Industry efforts to facilitate this transparency and to centralise and make available standard valuation and transaction performance data for issuers and investors are ongoing. The American Securitisation Forum (ASF) is working closely with member organisations on Project Restart to develop commonly accepted standards and reporting templates for transparency, disclosure and diligence – particularly for residential mortgage backed securities (RMBS). The European Securitisation Forum (ESF) and Sifma are busy working through a similar initiative in Europe. These efforts are imperative to bringing back confidence in these products and to kick starting secondary markets.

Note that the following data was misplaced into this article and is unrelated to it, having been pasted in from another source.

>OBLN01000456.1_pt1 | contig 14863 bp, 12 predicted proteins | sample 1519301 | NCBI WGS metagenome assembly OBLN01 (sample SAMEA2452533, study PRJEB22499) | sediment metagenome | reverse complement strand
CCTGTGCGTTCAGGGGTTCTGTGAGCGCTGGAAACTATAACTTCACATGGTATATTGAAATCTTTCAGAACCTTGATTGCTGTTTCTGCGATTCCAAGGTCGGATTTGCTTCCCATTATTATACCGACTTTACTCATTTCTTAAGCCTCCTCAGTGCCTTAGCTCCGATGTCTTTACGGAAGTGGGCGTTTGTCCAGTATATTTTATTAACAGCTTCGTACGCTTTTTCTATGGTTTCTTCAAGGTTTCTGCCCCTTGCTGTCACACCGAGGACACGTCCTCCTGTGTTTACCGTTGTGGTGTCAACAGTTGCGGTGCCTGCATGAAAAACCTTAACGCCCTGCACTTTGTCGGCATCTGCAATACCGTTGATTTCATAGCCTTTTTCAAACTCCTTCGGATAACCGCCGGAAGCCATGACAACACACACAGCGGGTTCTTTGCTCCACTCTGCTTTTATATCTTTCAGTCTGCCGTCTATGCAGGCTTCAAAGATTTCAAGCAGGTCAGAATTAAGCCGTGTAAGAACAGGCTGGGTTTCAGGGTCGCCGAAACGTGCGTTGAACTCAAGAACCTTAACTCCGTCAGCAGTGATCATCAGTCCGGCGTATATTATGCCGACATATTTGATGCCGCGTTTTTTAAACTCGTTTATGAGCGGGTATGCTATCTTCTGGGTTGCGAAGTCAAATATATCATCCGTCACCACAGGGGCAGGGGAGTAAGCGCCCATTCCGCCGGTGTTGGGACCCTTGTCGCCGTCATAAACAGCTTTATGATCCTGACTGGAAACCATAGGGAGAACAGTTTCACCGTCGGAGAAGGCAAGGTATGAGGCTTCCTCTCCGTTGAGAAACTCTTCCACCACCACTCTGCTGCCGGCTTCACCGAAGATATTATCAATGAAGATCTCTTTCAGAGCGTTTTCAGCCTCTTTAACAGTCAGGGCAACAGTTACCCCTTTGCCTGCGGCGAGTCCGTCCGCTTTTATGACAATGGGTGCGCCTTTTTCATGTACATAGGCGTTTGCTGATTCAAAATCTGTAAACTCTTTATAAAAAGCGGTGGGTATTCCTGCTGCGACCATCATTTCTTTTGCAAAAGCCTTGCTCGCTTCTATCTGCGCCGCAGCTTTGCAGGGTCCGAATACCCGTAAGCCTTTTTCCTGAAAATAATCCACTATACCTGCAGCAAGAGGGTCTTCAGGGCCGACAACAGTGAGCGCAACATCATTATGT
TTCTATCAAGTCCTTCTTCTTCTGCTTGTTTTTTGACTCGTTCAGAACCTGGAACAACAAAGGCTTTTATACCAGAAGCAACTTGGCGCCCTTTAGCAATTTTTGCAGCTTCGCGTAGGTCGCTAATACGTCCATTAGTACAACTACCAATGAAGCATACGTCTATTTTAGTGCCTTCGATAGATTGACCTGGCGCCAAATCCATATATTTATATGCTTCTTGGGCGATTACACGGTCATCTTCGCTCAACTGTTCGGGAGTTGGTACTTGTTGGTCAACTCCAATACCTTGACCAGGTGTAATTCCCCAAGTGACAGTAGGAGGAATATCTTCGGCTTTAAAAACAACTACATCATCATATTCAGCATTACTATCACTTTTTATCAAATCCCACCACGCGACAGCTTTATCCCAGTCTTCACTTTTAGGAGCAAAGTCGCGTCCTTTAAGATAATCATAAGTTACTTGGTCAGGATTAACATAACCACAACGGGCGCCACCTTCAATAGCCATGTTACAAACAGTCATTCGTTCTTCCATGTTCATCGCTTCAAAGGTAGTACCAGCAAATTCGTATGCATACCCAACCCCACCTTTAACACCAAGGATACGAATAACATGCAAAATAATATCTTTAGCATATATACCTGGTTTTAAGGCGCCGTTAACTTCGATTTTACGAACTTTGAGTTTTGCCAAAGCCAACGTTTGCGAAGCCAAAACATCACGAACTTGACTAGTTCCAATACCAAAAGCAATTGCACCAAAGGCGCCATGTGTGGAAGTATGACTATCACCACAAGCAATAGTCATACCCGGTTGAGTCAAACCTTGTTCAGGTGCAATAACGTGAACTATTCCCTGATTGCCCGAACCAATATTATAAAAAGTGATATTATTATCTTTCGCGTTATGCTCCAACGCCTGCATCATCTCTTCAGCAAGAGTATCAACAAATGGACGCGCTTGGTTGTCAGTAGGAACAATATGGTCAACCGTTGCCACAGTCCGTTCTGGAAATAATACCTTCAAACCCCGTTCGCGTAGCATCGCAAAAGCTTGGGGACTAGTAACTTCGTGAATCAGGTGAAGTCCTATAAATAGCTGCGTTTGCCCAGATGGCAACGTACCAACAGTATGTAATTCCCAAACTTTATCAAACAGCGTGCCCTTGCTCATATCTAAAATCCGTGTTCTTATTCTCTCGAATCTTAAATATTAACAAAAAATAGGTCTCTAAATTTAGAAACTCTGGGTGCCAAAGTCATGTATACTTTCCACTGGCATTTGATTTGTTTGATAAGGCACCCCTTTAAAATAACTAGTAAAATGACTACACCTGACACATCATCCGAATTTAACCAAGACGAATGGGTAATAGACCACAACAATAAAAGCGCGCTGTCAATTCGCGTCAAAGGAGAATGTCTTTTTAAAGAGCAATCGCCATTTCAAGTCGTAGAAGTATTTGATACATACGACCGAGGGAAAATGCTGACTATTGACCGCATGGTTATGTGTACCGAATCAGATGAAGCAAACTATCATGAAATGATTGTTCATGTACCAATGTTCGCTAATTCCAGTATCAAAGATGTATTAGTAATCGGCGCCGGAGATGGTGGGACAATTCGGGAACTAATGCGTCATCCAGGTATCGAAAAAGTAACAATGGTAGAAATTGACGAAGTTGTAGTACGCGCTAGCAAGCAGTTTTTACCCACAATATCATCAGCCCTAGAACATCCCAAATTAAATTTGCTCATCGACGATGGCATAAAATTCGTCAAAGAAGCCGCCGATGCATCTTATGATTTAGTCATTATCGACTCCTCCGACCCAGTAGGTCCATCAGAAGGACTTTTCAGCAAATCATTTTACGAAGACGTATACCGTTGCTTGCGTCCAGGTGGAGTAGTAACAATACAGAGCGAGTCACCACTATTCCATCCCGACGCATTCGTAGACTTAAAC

These steps can greatly improve fragmented risk surveillance techniques and provide less onerous means by which to interpret deal information across portfolios. It will also allow investors to better distinguish pools of high quality loans from lesser quality pools and disclose information in standard formats to secondary market players. It goes to the root of some of the problems, ensuring the fundamentals of securitisation are improved and that originators of ABS and MBS do so diligently.

These initiatives take time though. In conjunction with these, structured finance managers need to find better ways of consolidating and utilising performance, risk and deal data across their operations and across all the portfolios they manage.